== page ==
10. Thank you Chris for the comments. I can tell you that I practiced for hours with the airbrush before I pointed it at the model. It is now another tool. To be honest, I still think that achieving a smooth and even finish with brush painting is an art, and airbrushing is cheating. Richard
  11. Once the paint had cured hard, I was anxious to get some decals on. I just wanted to see some colour...and convince myself that I was making progress. The markings proved to be a bit of a problem, as the decals in the Airfix boxing I used did have RCAF roundels, but the printing left me cold. Although they were accurate, the reds and blues were a microscopic dot matrix, not solid colour. Once I saw that, I couldn't unsee it. Fortunately I found a set of very old CanForce decals with a selection of roundel sizes, and the proper style of maple leaf. The colours were a bit dark, but I was happy t
  12. Thanks! If I remember correctly, the technique was originally used with AK Extreme in the article I read...I just took the leap and hoped it would work for Alclad. Thank you! Up until this model I had been a brush painter only, but the size of this thing made me finally break out the airbrush I bought years ago. I practiced for hours just using old broken models and parts from the spares box before I tackled anything on this Mustang. So far no disasters, and I am really pleased with the thin smooth finish. I don't know what I was afraid of. But you have to use the skills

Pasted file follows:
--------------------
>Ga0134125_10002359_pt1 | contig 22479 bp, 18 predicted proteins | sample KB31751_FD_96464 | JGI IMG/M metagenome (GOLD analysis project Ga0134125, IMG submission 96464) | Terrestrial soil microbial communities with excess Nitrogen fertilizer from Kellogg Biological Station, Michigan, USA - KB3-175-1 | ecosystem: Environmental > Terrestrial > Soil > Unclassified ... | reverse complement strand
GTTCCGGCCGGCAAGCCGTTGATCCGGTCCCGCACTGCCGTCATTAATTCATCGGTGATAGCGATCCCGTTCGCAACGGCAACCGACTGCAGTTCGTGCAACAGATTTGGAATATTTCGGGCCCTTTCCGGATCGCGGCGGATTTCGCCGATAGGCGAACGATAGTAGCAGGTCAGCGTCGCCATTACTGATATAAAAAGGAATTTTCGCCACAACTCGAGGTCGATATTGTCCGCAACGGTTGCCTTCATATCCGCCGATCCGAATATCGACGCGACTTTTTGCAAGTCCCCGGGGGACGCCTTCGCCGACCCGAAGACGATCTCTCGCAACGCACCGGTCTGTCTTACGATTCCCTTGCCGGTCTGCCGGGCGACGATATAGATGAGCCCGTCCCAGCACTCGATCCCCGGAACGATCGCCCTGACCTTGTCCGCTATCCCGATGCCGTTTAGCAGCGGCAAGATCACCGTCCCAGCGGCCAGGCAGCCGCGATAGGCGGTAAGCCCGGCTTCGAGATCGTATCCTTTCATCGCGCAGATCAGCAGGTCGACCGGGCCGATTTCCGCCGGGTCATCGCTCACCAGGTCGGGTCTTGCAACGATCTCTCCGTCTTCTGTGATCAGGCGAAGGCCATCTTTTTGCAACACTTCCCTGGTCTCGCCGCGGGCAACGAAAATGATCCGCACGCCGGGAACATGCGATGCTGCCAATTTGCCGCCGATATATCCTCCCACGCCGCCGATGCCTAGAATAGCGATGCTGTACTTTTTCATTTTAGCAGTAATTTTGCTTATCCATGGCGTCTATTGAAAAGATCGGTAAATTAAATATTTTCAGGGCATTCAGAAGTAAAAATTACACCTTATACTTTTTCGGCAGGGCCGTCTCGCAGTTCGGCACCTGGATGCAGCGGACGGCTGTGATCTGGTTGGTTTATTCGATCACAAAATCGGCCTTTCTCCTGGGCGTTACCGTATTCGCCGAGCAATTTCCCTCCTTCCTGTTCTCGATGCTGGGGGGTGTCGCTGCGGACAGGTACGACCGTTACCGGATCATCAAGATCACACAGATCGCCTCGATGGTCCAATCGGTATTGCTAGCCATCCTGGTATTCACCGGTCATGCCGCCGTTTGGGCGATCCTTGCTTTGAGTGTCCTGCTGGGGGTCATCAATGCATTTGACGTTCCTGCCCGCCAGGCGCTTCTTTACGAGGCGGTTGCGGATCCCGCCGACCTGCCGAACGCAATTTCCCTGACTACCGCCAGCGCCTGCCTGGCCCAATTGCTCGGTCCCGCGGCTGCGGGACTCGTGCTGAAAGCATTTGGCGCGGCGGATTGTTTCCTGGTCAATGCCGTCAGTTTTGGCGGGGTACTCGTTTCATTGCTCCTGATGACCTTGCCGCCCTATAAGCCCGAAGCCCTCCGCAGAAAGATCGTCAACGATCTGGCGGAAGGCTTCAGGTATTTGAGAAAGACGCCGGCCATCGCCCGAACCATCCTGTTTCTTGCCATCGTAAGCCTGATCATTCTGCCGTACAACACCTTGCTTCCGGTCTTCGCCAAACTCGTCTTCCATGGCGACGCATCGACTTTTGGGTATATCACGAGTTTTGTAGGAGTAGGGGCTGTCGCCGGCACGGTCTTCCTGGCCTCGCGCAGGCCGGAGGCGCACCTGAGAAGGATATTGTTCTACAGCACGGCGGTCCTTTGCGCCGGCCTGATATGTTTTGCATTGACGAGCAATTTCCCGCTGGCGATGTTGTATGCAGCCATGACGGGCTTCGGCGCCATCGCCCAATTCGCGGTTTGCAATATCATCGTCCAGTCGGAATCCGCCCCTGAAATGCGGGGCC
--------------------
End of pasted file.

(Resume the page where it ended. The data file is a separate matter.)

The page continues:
13. And this was the result. The effect was subtle, but enough of a difference to be effective. I think next time I'll try different shades of Alclad, now that I am no longer a lacquer virgin. I think varying the tones and colour of metal shades might be a bit more realistic. All that being said, I am really happy with Alclad.
  14. This was the first time I used Alclad for a natural metal finish, and to be honest, the first time I used an airbrush. After reading as much information as I could on prep, spraying and masking Alclad...I was terrified. In the end, with care, it proved extremely easy to use and sprayed beautifully...but man did it smell!! And the clean up was a bit of a pain. I saw how some modellers used different shades of Alclad and careful masking to represent the different panels and types of metal on the aircraft. Being so new at this, I thought that might be pushing it. I found another met
  15. Yes, Nexus Games. They are pretty much it for Kingston hobby supplies, and they do the trick in a pinch. It's also just down the block from Novel Idea Books which carries Osprey titles and a pretty decent military history section.
  16. One last post for today. After sanding and polishing all the surfaces it was time to paint. The wings were done first with a coat of Tamiya grey primer straight from the can. It went down perfect and smooth. Next it was Tamiya Silver Leaf decanted from the can and airbrushed on. It looked close to the silver/grey painted wing finish as applied to Mustang wings. A circle was masked on each wing to provide the background for the 24" RCAF roundels, which also had a 1 1/2" silver surround...for a total diameter of 27". When that had cured dry and rock hard after a couple days, I sprayed Model Mast
  17. Thanks again! Archer now has 1/24 scale sets of rivets, Dzus fasteners, small panels etc. They weren't available yet when I started, so I used the 1/32 versions...they look close enough for me. Richard